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Thread: Small Victory with learning to play today...

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  1. #24
    Notice the notes in B phrygian? .....
    Its in the key of G Major!
    See E minor? Guess what
    G Major again !!
    Isnt theory wonderful ?
    Learn all the major scale positions and you're golden
    Then minor and dominant and augmented and diminished

    Best thread ever !

    Quote Originally Posted by Em7 View Post
    I like the CAGED system; however, I have found that it often leaves guitarists with more questions than answers. It's kind of akin to teaching caclulus before teaching algebra and basic arithmetic. Anyone who has taken calculus knows that calculus is a fairly straight forward. What makes calculus difficult are the algebraic manipulations that one must perform in order to apply the rules.

    A major flaw that I see with the CAGED system is that it does not really address minor chords and modes, which are the backbone of rock and blues. While we can go through the exercise of mapping the open chord shapes for Cm, Am, Gm, Em, and Dm to the neck, it is a painfully slow way to gain real insight into how notes and chords are laid out on a guitar, and it doesn't teach us a thing about re-voicing chords.

    I have lost count of the number of people who I have met that are reasonably good guitarists who do not instantly recognize that the progression Em, Am, Bm is the relative minor 1, 4, 5 chord progression for the major 1, 4, 5 chord progression G. C, and D. These two progressions occur in rock more often than any other progression (the chords are often tuned down half a step to Ebm, Abm, Bbm, and Gb, Cb, Db). The CAGED system does not address this problem, which is why it is akin to attempting to teach calculus before teaching algebra and basic arithmetic.

    Let's apply the information given for the key of Bm/D to the key of Em/G. Applying the three frets down the from the major key root note technique that I outlined above to the key of G yields the note E, which means that E minor (a.k.a. Em) is the relative minor key of G major (a.k.a. G). As the relative minor/major pattern shown above is mappable to any key, all we need to do is to move the pattern such that the first note in the pattern on string number 6 is the root note of the relative minor key. The note E appears in two places on string 6 on a 22-fret guitar and three places on a 24-fret guitar (the pattern spans six frets; therefore, we can only map it to two different places on a 24-fret neck). The first E note is the string played open. The second E note is fretted at the 12th fret; therefore, we can play the natural minor/relative major pattern between the nut and the 5th fret and the 12th and the 17th fret in the key of Em/G.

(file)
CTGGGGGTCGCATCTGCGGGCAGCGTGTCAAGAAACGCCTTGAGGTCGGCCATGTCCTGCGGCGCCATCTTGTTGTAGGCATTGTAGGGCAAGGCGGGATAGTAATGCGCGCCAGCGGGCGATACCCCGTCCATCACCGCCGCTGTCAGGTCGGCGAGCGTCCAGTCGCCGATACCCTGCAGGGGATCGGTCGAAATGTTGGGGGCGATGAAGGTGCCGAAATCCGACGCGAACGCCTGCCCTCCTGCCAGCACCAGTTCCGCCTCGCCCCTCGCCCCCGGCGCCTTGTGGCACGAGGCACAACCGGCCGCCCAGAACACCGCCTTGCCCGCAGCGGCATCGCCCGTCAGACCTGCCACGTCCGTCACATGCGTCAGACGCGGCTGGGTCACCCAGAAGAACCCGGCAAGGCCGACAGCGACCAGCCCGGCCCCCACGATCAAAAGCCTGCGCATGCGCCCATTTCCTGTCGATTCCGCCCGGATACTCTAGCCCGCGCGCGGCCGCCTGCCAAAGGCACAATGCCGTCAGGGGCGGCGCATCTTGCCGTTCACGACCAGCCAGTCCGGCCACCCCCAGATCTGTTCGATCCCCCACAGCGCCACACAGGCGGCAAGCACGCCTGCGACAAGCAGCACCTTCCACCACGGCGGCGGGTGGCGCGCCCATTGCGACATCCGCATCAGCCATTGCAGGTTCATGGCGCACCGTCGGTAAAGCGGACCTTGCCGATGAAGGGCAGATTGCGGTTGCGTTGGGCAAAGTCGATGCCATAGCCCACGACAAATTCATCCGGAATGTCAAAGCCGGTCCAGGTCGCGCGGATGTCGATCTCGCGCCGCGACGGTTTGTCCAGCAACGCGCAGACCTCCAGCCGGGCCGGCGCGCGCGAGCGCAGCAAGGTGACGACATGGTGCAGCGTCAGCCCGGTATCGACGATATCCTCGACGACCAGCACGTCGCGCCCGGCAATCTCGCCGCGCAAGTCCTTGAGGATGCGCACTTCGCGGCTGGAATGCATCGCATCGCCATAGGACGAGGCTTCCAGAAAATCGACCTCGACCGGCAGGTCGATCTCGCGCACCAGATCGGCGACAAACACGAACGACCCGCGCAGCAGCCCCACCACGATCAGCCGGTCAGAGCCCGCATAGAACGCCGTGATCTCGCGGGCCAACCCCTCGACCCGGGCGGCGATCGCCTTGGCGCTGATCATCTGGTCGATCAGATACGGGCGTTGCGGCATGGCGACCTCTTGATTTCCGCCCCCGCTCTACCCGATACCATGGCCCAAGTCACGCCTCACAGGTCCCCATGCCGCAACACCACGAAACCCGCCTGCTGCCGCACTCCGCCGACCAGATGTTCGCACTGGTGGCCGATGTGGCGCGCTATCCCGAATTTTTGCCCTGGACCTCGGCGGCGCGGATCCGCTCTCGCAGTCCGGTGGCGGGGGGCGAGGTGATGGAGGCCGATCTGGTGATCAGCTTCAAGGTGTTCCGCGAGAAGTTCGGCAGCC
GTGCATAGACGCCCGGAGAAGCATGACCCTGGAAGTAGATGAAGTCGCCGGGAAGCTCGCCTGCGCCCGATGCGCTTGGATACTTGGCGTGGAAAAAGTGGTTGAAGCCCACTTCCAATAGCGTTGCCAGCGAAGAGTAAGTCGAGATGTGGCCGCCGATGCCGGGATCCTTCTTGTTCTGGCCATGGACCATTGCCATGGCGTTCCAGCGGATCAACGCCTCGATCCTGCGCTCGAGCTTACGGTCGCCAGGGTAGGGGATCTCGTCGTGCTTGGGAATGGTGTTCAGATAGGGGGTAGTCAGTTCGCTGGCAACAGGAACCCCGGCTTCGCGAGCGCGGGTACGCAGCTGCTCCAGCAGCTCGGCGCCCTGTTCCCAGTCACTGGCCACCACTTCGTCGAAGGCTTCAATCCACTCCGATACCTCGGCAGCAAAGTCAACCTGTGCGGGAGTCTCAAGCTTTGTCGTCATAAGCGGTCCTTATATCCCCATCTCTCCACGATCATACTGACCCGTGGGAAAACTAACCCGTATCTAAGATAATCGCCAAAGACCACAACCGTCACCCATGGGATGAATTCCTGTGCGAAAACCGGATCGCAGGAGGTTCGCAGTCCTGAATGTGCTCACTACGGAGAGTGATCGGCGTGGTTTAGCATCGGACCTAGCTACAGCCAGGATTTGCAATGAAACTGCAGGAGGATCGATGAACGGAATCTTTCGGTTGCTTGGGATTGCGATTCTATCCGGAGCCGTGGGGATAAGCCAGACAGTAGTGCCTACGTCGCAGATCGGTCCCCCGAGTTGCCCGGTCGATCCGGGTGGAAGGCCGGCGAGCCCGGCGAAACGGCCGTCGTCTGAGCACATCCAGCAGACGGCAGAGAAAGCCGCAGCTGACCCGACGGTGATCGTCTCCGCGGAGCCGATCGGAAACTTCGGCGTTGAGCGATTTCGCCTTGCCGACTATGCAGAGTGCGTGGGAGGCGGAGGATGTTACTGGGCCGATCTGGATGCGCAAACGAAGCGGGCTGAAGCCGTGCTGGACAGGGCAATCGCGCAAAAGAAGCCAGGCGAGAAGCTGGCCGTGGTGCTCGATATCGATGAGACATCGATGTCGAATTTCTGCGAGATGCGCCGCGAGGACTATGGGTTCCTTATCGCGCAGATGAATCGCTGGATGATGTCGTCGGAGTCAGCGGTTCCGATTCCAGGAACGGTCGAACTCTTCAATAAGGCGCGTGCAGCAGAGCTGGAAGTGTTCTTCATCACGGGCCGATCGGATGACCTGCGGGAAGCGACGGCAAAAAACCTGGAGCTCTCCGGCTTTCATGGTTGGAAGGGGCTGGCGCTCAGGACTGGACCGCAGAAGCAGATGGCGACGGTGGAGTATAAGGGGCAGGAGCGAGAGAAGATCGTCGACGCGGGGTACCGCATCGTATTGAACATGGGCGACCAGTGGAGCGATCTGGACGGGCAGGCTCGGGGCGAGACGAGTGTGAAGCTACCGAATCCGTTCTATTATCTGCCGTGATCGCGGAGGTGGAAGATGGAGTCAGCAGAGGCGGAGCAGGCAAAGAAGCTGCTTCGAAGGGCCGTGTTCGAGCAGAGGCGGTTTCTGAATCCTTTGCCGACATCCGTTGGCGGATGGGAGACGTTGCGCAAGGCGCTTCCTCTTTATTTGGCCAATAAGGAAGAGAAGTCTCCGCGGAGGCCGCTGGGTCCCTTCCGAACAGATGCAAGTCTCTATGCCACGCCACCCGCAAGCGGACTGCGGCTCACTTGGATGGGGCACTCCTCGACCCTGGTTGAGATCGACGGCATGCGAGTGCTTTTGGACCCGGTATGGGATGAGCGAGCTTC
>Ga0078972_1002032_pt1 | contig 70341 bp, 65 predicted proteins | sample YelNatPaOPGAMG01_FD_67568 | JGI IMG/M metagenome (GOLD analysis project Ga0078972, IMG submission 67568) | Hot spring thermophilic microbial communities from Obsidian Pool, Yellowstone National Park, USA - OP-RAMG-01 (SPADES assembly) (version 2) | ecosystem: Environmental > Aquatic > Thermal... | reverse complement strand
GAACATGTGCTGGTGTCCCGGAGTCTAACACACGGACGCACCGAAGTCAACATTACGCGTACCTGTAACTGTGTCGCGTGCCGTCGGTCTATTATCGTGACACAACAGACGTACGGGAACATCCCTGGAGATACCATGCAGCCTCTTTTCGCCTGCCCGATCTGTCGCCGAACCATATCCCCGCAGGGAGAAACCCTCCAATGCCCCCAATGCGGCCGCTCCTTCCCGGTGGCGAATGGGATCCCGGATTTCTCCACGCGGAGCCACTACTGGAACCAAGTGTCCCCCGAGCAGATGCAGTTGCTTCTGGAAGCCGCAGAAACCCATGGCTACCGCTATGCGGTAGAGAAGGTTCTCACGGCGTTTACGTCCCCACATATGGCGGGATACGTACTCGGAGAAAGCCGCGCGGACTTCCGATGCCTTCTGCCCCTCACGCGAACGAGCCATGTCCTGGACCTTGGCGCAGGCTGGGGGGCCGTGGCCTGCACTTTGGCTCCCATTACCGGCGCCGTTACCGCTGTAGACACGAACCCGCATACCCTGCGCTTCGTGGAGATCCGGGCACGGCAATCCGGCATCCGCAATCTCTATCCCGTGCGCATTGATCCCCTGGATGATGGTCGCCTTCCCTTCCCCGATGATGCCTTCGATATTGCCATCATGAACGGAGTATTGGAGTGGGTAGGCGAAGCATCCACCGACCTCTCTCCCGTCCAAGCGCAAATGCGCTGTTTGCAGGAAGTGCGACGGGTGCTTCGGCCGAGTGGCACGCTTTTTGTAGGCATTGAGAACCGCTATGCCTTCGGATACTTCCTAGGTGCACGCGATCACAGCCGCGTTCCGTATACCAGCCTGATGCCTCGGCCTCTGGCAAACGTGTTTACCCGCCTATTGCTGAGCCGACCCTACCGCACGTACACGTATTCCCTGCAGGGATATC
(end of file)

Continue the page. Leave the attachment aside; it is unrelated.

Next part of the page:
E natural minor



    G major



    Let's add a new mode and pattern to the mix that allows one to really pump out notes once mastered. Five frets down from the relative minor root note or four frets up from the relative major root note lies the root for a related scale known as Phrygian mode. Phrygian mode is also a minor mode. In our case, we are going to look at B Phrygian because B Phrygian contains the same notes as E minor and G major. The pattern that I use for B Phrygian can also be played in two different places on the neck; namely, between the 7th and 12th frets and the 19th and the 24th frets (one must own a 24 fret guitar to play the extended portion of B Phyrgian). The Phrygian pattern can be looked at as the natural minor pattern with a lowered 2nd scale degree. Lowering the 2nd makes the pattern tidy because one can play two full octaves using four fingers without have to slide or reach for the 2nd.

    B Phrygian




    Hopefully, forum members have noticed that we cover almost the entire fingerboard of using just two slightly different patterns. These two patterns are relatively easy to commit to muscle memory, which is what one has to do in order to play with any kind of speed.

    One last thing: people who are following this thread should try playing the B Phrygian pattern from B to B (note number 1 in the Phrygian pattern) over an Em, D, C, Bm (or B7) progression. One will quickly learn why Phrygian mode is really cool. It is the mode that Al DiMeola uses extensively (the chord progression is basically the major strummed sequence in the song "Mediterranean Sundance"). Phrygian mode is often called the Flamenco scale. The key here is to play the chord progression with a Flamenco feel while ensuring that the B notes in the scale are played against the Em chord.
    Last edited by prscat33511; 04-27-2013 at 05:48 PM. Reason: My computer cant spell

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